India: Tata's Singur land acquisition deal was a farcePublished by MAC on 2016-05-08
It's taken more than eight years - and massive damage has been done.
However, last week, India's Supreme Court threw out a claim by Tata Motors that it had legally acquired land, seized from villagers in West Bengal in 2008, and should therefore be compensated for the return of some of it to villagers.
The farmers were forcibly removed from nearly 1,000 acres of prime agricultural land, but their resistance to the theft earned them considerable local and national suppport.
Tata was bent on building and promoting its so-called Nano car in Singur. The giant steel company was backed by the then-state government and the acquisition endorsed by a Calcutta court.
For previous article on MAC see: Tata land seizure cleared by court
West Bengal: Singur land acquisition deal for Tata-Nano project was a farce, says Supreme Court
While hearing multiple petitions, the top court pulled up the former Left government for not following procedures before handing over the plot to Tata Motors.
7 May 2016
The Supreme Court has pulled up the former West Bengal government led by the Communist Party of India (Marxist) for rushing through processes to hand over a plot of fertile land in the Singur district for the Tata-Nano project. Calling the land acquisition deal a farce, the court said it was surprised that the Left government had not conducted any survey before acquiring and allotting the land to Tata Motors, Hindustan Times reported.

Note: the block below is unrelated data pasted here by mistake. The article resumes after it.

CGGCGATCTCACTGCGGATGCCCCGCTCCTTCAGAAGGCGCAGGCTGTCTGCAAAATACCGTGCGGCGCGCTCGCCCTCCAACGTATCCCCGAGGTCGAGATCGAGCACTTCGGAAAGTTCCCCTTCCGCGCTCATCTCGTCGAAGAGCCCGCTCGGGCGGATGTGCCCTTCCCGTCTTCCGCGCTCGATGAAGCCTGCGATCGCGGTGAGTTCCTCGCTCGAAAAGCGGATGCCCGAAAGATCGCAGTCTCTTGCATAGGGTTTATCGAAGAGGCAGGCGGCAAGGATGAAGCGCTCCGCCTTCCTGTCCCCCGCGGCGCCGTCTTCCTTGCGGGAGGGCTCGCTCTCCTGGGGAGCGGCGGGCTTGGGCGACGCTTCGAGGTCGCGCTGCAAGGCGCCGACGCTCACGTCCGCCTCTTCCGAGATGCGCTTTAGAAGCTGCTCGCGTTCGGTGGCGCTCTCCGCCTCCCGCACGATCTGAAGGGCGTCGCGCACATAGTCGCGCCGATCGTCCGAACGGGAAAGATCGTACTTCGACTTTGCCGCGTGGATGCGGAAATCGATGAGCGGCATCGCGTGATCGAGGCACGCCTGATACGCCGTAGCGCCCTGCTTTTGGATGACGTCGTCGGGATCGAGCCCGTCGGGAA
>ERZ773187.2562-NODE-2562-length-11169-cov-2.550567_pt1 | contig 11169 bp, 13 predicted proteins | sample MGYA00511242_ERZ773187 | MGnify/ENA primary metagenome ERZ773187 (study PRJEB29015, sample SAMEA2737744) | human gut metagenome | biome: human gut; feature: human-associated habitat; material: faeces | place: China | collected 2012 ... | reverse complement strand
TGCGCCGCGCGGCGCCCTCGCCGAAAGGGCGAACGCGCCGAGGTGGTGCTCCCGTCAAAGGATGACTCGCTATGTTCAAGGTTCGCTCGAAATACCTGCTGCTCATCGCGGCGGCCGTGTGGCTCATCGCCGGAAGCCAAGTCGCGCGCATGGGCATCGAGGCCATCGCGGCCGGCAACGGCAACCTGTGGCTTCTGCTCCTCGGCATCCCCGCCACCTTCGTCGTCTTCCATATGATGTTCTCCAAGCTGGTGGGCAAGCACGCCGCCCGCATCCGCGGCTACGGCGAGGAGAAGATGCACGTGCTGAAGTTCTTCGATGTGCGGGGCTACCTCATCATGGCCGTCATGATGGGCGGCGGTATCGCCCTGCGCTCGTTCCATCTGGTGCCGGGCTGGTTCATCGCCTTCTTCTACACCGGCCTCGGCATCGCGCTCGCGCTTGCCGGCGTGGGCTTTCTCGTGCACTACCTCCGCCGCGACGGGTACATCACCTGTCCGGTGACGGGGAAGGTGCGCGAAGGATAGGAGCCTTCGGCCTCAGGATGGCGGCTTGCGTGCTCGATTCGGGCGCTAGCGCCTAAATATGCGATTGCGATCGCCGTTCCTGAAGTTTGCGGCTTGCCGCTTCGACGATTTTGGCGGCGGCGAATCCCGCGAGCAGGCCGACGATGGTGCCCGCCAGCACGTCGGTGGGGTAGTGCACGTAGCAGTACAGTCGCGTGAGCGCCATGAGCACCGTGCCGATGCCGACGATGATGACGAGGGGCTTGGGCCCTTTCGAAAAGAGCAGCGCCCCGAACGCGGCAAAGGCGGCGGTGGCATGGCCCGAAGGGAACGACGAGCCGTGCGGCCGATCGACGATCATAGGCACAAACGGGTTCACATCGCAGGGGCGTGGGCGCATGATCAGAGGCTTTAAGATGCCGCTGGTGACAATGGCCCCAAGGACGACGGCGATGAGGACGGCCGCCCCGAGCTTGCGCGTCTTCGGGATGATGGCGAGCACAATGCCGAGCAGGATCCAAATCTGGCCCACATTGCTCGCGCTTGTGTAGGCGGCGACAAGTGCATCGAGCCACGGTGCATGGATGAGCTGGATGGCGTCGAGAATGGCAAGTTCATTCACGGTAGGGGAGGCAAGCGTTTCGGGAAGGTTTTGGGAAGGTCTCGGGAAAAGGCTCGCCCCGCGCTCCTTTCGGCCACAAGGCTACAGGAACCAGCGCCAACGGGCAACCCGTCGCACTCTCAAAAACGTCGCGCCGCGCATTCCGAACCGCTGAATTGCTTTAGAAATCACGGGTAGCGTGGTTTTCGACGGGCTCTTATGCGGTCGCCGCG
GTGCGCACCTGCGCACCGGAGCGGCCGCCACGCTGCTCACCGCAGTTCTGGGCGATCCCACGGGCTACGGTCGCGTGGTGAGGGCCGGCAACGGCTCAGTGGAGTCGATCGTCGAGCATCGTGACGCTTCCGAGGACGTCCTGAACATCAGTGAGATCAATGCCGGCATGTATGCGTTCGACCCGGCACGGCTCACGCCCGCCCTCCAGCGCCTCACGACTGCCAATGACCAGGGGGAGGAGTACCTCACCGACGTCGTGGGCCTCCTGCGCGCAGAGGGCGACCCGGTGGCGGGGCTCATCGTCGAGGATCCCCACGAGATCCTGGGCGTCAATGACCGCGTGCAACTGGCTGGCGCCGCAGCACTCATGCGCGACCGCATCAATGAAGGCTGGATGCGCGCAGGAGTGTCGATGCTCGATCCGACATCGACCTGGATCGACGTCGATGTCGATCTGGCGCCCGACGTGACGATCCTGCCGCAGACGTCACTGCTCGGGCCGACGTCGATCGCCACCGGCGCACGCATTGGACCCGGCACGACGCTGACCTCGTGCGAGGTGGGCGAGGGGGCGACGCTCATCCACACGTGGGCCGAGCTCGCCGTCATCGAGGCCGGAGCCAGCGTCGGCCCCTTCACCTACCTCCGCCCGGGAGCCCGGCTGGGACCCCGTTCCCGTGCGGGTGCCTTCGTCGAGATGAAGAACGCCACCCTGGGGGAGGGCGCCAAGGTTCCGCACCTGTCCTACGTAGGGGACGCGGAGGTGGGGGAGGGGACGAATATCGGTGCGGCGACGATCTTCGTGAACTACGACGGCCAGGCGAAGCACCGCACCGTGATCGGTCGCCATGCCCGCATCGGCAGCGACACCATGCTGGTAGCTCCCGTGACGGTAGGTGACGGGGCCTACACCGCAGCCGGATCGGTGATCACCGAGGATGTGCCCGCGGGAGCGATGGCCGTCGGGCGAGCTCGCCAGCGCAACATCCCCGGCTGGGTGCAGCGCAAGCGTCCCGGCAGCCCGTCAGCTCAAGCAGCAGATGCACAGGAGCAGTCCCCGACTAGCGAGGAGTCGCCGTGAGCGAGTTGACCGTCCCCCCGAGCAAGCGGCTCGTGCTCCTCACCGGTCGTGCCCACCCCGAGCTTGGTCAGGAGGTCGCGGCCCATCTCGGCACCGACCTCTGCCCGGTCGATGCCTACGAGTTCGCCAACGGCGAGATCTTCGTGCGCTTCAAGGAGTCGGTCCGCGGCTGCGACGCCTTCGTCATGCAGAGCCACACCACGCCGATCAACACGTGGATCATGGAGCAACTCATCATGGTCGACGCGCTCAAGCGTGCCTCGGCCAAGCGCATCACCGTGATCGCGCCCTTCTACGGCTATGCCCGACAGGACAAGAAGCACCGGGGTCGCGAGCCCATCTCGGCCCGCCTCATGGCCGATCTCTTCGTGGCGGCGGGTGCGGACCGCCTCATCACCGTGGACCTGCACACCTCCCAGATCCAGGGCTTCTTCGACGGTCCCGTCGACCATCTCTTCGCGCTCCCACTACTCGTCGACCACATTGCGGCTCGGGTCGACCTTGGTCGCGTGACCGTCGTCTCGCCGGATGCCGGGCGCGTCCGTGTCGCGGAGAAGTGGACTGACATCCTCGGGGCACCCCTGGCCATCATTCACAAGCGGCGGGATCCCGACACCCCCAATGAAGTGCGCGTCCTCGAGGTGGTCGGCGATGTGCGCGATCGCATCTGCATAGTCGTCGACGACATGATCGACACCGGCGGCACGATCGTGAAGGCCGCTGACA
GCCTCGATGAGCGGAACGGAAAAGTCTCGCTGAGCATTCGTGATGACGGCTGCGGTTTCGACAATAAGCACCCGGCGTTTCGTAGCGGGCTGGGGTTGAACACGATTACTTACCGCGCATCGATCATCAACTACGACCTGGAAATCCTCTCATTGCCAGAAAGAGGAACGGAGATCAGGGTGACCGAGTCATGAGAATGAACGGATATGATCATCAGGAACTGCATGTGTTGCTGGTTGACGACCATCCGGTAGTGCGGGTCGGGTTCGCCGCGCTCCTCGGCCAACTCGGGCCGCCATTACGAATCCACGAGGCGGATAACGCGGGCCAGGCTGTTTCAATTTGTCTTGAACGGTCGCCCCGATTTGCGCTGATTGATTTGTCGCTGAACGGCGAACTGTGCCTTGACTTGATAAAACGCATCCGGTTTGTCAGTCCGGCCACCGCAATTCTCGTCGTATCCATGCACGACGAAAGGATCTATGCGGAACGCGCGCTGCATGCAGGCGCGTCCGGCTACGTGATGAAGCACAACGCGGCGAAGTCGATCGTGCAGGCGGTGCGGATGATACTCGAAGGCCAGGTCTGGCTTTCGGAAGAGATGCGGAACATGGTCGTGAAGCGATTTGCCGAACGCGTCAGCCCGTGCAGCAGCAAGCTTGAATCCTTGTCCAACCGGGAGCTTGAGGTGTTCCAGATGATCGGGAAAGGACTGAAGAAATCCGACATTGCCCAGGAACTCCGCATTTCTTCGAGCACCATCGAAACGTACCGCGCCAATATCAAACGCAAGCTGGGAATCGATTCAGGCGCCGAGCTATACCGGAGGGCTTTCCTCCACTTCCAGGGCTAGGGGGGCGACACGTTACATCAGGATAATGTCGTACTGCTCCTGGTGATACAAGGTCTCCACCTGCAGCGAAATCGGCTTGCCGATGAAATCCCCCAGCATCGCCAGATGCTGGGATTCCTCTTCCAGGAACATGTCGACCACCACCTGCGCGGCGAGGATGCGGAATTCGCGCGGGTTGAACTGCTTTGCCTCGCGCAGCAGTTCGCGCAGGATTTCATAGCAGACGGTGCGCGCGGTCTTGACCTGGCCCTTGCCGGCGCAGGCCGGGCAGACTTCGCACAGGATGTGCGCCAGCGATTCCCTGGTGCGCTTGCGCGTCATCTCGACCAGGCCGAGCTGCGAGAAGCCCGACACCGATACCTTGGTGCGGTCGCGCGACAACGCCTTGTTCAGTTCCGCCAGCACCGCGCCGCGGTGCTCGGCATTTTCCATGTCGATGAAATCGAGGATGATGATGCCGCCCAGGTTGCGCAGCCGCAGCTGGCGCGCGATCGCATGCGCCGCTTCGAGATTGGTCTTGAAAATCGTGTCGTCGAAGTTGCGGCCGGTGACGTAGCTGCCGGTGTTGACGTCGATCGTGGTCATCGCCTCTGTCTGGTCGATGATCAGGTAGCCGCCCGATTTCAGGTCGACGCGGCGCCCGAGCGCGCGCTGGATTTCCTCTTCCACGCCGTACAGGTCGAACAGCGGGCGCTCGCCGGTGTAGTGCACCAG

A two-judge bench on Wednesday heard multiple petitions filed by various parties that challenged the land acquisition deal. The apex court has sought clarifications from the Left government led by former West Bengal chief minister Buddhadeb Bhattacharjee for its decision to allot the plot of land to Tata to set up a plant for its Nano car. It also directed the previous state government to explain why an additional 400-acre plot was given to the company, according to The Times of India.
Tata Motors had challenged the constitutional validity of the Singur Land Rehabilitation and Development Act, which the Trinamool Congress government had enacted in a bid to return a part of the acquired land. The court had held that the Act constitutional and had also observed that Tata Motors cannot claim compensation if the land was not acquired in accordance with the law.
The Tata Nano project in Singur was widely opposed by displaced farmers, activists and the Trinamool Congress, which was the Opposition party at the time. While the company had made extensive promises, the compensation offered to those displaced was considered inadequate and subsequently led to protests.